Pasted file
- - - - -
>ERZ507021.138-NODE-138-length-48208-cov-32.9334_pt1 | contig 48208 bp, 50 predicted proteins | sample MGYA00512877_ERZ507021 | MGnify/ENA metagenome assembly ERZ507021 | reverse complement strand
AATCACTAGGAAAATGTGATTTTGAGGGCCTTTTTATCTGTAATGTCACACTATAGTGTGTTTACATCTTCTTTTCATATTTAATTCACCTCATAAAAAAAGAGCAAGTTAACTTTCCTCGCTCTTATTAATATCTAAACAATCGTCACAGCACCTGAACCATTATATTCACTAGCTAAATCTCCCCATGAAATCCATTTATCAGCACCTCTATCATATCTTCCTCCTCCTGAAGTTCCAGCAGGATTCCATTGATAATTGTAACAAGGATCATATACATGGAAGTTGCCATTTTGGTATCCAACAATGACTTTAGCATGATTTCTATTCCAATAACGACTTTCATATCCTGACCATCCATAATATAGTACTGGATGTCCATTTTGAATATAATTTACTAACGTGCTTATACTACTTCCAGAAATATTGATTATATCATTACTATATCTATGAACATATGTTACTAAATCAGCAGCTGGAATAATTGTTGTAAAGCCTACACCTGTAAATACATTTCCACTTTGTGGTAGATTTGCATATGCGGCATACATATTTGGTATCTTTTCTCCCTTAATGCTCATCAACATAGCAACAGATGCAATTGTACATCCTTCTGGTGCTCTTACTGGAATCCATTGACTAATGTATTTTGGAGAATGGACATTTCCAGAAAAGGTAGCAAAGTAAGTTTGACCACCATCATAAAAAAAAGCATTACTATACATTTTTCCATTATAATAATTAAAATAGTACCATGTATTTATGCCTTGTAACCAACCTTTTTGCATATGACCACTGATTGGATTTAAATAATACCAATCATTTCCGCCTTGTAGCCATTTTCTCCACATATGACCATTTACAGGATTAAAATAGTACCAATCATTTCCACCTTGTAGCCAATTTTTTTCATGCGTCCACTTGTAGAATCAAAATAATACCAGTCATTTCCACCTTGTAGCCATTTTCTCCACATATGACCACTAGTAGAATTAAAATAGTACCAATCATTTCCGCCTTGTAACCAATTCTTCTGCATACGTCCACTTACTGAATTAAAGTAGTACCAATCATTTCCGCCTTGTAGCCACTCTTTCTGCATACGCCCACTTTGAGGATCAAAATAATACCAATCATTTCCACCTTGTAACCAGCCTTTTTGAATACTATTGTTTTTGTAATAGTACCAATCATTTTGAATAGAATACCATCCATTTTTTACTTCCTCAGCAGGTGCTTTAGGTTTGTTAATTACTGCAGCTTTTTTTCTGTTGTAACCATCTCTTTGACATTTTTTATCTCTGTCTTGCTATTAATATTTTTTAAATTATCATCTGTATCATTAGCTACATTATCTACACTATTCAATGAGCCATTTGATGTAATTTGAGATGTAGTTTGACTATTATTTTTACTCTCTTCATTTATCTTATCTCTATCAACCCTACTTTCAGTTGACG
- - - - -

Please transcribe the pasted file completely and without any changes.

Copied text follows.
>ERZ507021.138-NODE-138-length-48208-cov-32.9334_pt1 | contig 48208 bp, 50 predicted proteins | sample MGYA00512877_ERZ507021 | MGnify/ENA metagenome assembly ERZ507021 | reverse complement strand
AATCACTAGGAAAATGTGATTTTGAGGGCCTTTTTATCTGTAATGTCACACTATAGTGTGTTTACATCTTCTTTTCATATTTAATTCACCTCATAAAAAAAGAGCAAGTTAACTTTCCTCGCTCTTATTAATATCTAAACAATCGTCACAGCACCTGAACCATTATATTCACTAGCTAAATCTCCCCATGAAATCCATTTATCAGCACCTCTATCATATCTTCCTCCTCCTGAAGTTCCAGCAGGATTCCATTGATAATTGTAACAAGGATCATATACATGGAAGTTGCCATTTTGGTATCCAACAATGACTTTAGCATGATTTCTATTCCAATAACGACTTTCATATCCTGACCATCCATAATATAGTACTGGATGTCCATTTTGAATATAATTTACTAACGTGCTTATACTACTTCCAGAAATATTGATTATATCATTACTATATCTATGAACATATGTTACTAAATCAGCAGCTGGAATAATTGTTGTAAAGCCTACACCTGTAAATACATTTCCACTTTGTGGTAGATTTGCATATGCGGCATACATATTTGGTATCTTTTCTCCCTTAATGCTCATCAACATAGCAACAGATGCAATTGTACATCCTTCTGGTGCTCTTACTGGAATCCATTGACTAATGTATTTTGGAGAATGGACATTTCCAGAAAAGGTAGCAAAGTAAGTTTGACCACCATCATAAAAAAAAGCATTACTATACATTTTTCCATTATAATAATTAAAATAGTACCATGTATTTATGCCTTGTAACCAACCTTTTTGCATATGACCACTGATTGGATTTAAATAATACCAATCATTTCCGCCTTGTAGCCATTTTCTCCACATATGACCATTTACAGGATTAAAATAGTACCAATCATTTCCACCTTGTAGCCAATTTTTTTCATGCGTCCACTTGTAGAATCAAAATAATACCAGTCATTTCCACCTTGTAGCCATTTTCTCCACATATGACCACTAGTAGAATTAAAATAGTACCAATCATTTCCGCCTTGTAACCAATTCTTCTGCATACGTCCACTTACTGAATTAAAGTAGTACCAATCATTTCCGCCTTGTAGCCACTCTTTCTGCATACGCCCACTTTGAGGATCAAAATAATACCAATCATTTCCACCTTGTAACCAGCCTTTTTGAATACTATTGTTTTTGTAATAGTACCAATCATTTTGAATAGAATACCATCCATTTTTTACTTCCTCAGCAGGTGCTTTAGGTTTGTTAATTACTGCAGCTTTTTTTCTGTTGTAACCATCTCTTTGACATTTTTTATCTCTGTCTTGCTATTAATATTTTTTAAATTATCATCTGTATCATTAGCTACATTATCTACACTATTCAATGAGCCATTTGATGTAATTTGAGATGTAGTTTGACTATTATTTTTACTCTCTTCATTTATCTTATCTCTATCAACCCTACTTTCAGTTGACG